Holding the reins of two horses with one hand, Austin Police Sgt. Adam Johnson raised his service pistol and fired a bullseye into the target some 312 feet away.
Down went Larry McQuilliams, and so ended his rampage through the streets of the Texas capital, where he’d fired more than 100 rounds from his AK-47 and .22-caliber rifles at buildings. The shot, from Johnson’s Smith & Wesson M&P .40 pistol, hit McQuilliams square in the chest and made the 15-year-veteran the toast of gun enthusiasts around the country.
“At a minimum, it was extraordinary shot,” said Army Maj. John Plaster, a retired Special Forces operator, long-range shooting expert and author of “The Ultimate Sniper: An Advanced Training Manual for Military and Police Snipers.”
It was not immediately clear if Johnson’s center-mass shot killed McQuilliams, or if the longtime criminal died from a self-inflicted shot a moment later. Results from an autopsy are pending, but there’s no disputing the improbably accurate bullet fired by Johnson brought a safe end to the Nov. 28 incident.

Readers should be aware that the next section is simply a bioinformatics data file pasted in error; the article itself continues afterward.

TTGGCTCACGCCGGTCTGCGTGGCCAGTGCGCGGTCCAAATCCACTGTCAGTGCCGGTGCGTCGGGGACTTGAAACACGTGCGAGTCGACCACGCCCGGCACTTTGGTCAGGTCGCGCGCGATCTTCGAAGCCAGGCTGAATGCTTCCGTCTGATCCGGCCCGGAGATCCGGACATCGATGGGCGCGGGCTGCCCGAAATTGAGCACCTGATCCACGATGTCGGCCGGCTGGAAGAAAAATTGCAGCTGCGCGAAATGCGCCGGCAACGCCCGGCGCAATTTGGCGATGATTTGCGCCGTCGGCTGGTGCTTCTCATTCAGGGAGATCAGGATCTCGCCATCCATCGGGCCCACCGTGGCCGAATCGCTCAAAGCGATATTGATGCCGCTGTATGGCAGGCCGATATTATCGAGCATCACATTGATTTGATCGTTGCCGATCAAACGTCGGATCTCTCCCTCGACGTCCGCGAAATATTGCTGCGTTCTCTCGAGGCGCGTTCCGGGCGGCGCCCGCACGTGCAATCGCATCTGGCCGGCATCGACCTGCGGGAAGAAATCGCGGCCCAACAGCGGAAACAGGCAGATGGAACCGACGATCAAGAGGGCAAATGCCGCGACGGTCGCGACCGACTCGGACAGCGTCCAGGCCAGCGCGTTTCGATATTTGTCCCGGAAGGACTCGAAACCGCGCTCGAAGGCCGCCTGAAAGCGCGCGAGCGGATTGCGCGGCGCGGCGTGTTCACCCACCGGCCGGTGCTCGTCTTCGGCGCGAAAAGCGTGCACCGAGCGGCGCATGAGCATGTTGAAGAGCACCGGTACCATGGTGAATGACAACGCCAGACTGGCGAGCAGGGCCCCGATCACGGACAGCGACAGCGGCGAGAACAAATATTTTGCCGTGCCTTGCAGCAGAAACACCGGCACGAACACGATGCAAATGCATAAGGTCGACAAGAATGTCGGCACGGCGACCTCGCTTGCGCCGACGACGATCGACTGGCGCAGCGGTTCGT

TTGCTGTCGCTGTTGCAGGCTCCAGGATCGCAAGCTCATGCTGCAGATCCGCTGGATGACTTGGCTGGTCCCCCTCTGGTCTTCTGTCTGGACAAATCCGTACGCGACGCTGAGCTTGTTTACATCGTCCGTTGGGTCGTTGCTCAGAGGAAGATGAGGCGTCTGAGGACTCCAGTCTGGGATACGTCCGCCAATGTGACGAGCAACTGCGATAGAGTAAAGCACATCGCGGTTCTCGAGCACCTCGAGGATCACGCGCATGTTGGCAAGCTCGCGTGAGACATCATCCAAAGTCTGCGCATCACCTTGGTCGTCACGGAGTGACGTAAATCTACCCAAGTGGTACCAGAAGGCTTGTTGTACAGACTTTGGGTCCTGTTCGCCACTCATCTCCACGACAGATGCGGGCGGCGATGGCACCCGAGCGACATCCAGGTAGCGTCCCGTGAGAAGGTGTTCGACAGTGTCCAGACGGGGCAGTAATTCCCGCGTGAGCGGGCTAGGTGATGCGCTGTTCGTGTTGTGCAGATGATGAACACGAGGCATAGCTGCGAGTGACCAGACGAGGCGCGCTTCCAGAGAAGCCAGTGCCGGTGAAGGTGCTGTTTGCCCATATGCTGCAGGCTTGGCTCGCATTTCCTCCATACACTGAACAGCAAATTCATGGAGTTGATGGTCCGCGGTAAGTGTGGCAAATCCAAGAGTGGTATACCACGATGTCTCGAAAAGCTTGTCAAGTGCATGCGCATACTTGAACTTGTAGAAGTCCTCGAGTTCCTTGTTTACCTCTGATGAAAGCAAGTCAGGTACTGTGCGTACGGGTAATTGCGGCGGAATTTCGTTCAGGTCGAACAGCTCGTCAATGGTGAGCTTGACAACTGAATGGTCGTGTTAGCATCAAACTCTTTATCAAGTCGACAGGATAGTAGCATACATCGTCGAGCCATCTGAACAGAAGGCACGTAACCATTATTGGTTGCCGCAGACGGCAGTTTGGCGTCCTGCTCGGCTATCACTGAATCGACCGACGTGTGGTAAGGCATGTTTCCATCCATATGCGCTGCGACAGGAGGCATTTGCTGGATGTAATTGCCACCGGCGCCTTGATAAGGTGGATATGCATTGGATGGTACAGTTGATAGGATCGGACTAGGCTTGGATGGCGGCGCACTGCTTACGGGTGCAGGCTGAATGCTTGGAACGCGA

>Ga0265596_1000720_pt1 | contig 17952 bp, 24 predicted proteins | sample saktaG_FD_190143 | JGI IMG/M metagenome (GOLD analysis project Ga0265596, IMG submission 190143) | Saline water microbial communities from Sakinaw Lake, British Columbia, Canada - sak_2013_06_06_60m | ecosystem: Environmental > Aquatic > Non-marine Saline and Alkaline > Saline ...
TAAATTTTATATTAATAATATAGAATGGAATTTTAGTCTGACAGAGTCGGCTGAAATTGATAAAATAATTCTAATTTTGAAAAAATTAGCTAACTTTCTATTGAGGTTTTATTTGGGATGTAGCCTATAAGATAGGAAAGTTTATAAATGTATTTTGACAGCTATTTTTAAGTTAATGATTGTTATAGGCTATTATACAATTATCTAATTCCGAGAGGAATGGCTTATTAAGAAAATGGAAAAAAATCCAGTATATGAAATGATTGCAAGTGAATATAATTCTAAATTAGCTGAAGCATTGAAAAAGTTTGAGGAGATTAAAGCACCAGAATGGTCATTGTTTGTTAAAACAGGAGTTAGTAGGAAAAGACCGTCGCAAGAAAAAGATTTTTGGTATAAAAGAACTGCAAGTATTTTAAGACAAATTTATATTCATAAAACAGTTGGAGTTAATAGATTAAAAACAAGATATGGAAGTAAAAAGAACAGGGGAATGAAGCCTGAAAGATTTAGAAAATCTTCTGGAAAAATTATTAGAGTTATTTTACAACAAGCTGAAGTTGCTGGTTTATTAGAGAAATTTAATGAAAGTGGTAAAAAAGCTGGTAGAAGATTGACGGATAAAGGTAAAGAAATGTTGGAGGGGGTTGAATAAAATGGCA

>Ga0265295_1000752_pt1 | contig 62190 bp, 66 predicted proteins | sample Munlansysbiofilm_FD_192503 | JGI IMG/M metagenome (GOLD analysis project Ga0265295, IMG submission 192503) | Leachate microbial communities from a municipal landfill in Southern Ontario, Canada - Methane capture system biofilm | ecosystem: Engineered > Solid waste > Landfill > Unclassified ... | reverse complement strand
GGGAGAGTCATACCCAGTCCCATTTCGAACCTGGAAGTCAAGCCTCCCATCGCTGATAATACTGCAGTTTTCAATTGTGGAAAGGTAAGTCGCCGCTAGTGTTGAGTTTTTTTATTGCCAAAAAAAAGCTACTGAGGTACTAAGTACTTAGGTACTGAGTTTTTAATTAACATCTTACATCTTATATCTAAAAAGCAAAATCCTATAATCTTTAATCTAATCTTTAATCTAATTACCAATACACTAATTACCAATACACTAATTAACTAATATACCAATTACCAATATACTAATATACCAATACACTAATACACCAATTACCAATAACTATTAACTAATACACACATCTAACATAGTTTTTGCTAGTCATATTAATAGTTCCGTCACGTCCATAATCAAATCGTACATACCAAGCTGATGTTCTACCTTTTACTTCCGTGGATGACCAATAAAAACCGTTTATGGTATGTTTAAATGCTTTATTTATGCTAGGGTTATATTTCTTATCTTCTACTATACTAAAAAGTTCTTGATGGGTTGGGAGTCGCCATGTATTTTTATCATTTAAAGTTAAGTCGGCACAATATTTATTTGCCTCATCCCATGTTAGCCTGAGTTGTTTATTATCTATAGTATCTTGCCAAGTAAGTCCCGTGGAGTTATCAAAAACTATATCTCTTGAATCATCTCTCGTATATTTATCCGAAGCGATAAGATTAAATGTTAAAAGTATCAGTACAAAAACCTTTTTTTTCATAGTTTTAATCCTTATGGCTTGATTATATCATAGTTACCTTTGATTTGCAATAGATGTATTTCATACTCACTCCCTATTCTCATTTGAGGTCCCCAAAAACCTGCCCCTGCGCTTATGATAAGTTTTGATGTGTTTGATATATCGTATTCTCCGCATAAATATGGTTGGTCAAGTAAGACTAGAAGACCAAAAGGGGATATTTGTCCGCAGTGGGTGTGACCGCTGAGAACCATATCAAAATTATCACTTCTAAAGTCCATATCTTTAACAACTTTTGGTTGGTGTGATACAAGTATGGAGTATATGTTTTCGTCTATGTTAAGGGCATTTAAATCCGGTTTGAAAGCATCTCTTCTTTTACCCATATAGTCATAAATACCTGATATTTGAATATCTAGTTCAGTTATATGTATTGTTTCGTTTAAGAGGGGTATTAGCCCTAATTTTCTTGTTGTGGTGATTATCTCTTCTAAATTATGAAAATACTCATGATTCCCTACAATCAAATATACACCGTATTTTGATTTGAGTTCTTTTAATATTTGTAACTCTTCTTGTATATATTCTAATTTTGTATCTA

“It’s not impossible,” Plaster added. “Wild Bill Hickok shot bad guys from a hundred yards away with a handgun, but he was also a great shot.
“I would say what this officer did was phenomenal, especially if he didn’t brace his arm against anything.”
McQuilliams, 49, had multiple weapons, hundreds of rounds of ammunition and a map of 34 downtown buildings that likely were potential targets in his pre-dawn rampage the day after Thanksgiving, according to Austin Police Chief Art Acevedo. He’d already shot up the Mexican consulate, the federal courthouse and a downtown bank.
“For a guy to keep his composure and holding two horses with one hand and taking a one-hand shot with the other hand, it says a lot about the training and professionalism of our police department,” Austin Police Chief Art Acevedo said to the Austin American-Statesman.
Johnson, who works with the Mounted Patrol Unit, was about to get off duty and stabling the horses when he heard shots and returned fire at 2:33 a.m.
On Friday, Johnson, who is on routine administrative leave following the incident, made his first public appearance at a holiday charity event.
The sharpshooter told a local radio host he thanked God for being at the "right place at the right time."